Steph Curry (Getty Images)
Stephen Curry may be the best basketball player on the planet today, but he has overcome multiple injuries and surgeries to do so. He didn’t just start showing up early and training harder and longer than everyone else. He has been doing it for years, long before any of us ever heard of him. As Alan Stein says in this great video, “do the habits you have today match the dreams you have for tomorrow?”
Heck, what if your son or daughter was an overlooked and under-appreciated player like Jay DeMerit, who jumped from college soccer to an English Pub league to scoring the winning goal to send Watford to the English Premier League, and finally representing the US at the 2010 World Cup. (Check out this trailer from a movie about his life). Would he or she live in an attic, and have no money to their name, yet train every single day in case their one chance, their one opportunity, fell into their lap?
Let’s bring this closer to home. If your son or daughter wants to be a college athlete (notice I say that THEY WANT to be a college athlete, not if you want it for them), what are they willing to suffer for? Do they get up early and stay late? Do they miss a party or two on the weekends with their friends? Do they rehab from injuries and come back better? Do they embrace coaches and teachers who demand excellence, and will not lower their standards for them? If they want to be great, those are the things they must choose to embrace.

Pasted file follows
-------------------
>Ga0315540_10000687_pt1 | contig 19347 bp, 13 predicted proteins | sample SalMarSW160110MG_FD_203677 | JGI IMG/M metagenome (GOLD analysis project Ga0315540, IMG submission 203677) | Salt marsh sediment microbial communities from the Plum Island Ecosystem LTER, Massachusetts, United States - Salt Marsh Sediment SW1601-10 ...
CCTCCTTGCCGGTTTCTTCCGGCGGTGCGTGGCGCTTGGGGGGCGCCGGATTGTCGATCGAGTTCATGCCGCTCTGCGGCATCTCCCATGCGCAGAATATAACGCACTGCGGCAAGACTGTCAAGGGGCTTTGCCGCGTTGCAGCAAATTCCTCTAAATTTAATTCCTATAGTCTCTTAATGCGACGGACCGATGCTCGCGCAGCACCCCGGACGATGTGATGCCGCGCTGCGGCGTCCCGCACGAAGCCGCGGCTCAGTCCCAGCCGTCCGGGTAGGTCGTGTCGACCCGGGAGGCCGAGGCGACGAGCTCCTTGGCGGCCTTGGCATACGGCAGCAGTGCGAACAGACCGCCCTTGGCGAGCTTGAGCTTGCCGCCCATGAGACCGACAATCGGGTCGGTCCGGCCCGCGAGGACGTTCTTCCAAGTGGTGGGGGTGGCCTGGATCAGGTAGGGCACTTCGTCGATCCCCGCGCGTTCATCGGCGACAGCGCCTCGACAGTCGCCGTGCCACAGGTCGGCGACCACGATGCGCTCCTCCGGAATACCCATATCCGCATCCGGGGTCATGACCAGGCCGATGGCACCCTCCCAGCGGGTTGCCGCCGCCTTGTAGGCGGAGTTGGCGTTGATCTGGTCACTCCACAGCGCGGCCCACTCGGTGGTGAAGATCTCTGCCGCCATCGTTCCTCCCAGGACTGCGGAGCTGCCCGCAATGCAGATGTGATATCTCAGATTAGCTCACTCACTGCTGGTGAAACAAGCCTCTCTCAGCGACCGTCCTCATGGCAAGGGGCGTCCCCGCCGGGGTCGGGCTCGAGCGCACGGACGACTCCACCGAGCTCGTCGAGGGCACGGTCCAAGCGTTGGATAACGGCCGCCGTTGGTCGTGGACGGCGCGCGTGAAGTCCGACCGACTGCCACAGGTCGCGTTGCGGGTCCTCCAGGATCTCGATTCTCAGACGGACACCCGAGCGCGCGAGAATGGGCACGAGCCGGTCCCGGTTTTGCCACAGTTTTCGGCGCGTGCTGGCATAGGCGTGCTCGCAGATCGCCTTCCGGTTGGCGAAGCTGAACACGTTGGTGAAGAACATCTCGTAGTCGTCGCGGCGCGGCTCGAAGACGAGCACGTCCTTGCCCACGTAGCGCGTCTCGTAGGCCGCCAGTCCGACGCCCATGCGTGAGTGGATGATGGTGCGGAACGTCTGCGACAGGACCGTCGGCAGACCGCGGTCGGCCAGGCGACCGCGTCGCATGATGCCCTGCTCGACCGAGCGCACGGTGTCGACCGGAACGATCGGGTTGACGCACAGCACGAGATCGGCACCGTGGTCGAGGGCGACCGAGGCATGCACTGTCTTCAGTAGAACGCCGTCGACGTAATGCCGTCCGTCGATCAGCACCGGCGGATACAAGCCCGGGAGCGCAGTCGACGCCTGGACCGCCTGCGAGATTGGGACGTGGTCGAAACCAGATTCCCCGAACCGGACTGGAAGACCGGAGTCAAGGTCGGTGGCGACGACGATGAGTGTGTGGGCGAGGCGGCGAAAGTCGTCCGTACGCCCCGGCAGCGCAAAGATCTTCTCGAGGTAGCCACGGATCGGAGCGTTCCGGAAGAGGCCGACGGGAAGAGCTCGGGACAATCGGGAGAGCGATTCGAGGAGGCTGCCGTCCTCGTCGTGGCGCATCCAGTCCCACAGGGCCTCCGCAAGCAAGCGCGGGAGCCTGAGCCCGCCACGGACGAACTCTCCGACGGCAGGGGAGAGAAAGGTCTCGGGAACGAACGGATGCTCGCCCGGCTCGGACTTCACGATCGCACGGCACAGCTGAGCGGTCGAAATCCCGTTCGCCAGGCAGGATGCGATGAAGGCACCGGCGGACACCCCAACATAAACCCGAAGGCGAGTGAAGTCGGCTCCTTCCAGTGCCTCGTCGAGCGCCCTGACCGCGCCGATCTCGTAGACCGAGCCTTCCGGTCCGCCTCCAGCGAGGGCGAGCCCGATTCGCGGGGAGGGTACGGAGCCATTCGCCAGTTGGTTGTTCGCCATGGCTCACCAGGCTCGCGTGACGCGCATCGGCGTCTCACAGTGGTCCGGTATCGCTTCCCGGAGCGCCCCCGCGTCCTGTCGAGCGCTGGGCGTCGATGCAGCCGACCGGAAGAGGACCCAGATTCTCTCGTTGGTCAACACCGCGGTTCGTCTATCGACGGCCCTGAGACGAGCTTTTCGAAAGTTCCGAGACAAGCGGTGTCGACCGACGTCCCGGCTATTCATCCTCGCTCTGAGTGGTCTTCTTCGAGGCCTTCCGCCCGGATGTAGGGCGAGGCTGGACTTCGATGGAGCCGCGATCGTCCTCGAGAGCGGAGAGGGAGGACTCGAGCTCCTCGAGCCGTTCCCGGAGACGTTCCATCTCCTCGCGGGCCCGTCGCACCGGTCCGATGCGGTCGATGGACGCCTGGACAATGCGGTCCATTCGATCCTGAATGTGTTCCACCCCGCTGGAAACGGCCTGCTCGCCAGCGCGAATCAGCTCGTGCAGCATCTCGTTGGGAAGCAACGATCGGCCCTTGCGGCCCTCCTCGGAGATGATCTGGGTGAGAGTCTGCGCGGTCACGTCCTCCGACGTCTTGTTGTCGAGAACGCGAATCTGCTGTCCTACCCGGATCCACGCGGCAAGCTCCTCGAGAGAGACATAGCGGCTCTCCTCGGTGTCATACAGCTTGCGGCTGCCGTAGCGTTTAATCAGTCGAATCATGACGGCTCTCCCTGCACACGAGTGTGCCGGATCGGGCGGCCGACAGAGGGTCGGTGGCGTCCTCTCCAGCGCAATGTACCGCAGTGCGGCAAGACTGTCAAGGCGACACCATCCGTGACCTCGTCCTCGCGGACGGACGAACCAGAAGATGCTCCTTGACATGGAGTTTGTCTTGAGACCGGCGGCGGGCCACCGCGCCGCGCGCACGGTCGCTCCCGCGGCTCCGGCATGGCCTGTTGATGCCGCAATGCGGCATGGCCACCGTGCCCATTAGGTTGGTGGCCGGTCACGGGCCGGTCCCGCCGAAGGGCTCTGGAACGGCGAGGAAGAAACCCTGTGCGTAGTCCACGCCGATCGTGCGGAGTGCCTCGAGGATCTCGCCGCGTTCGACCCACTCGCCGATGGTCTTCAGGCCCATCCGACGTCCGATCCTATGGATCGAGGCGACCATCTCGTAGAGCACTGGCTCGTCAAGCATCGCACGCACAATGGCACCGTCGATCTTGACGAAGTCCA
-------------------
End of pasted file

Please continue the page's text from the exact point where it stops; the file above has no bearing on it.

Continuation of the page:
The research actually backs this up. Former Team Great Britain and current Chelsea FC performance coach Dave Collins(who coined the title of this article) and I had the chance to catch up on a recent trip to the UK. As Dave says, “In our research, it seems that it’s a rocky road to the top, and in actuality talent NEEDS trauma.”
In their research on elite and near elite performers, or what they call “Super Champs” and “Champs,” Collins and his colleague Aine MacNamara have found that those who make it to the very top, who play internationally and have the greatest success, have a path filled with struggle. They are presented with both on field and real life struggle, disappointment, and at times pain, yet they persevere. “The talent pathway,” they conclude, “should not be a comfortable place to be.”
Collins and MacNamara have also found that well-timed character and psychologically based interventions from coaches and supportive adults help these athletes develop coping skills, grit and resilience. In other words, it is not our job to smooth the pathway of our athletes, to give them plush fields, carry their gear for them, and remove all obstacles from their supposed path to greatness. In fact, it’s quite the opposite. But it is our job to help them learn from struggle, and see that the path to the top is not supposed to be easy.
If we really want to help our athletes, students, musicians, and entrepreneurs achieve something great, we need to make sure the path is filled with potholes.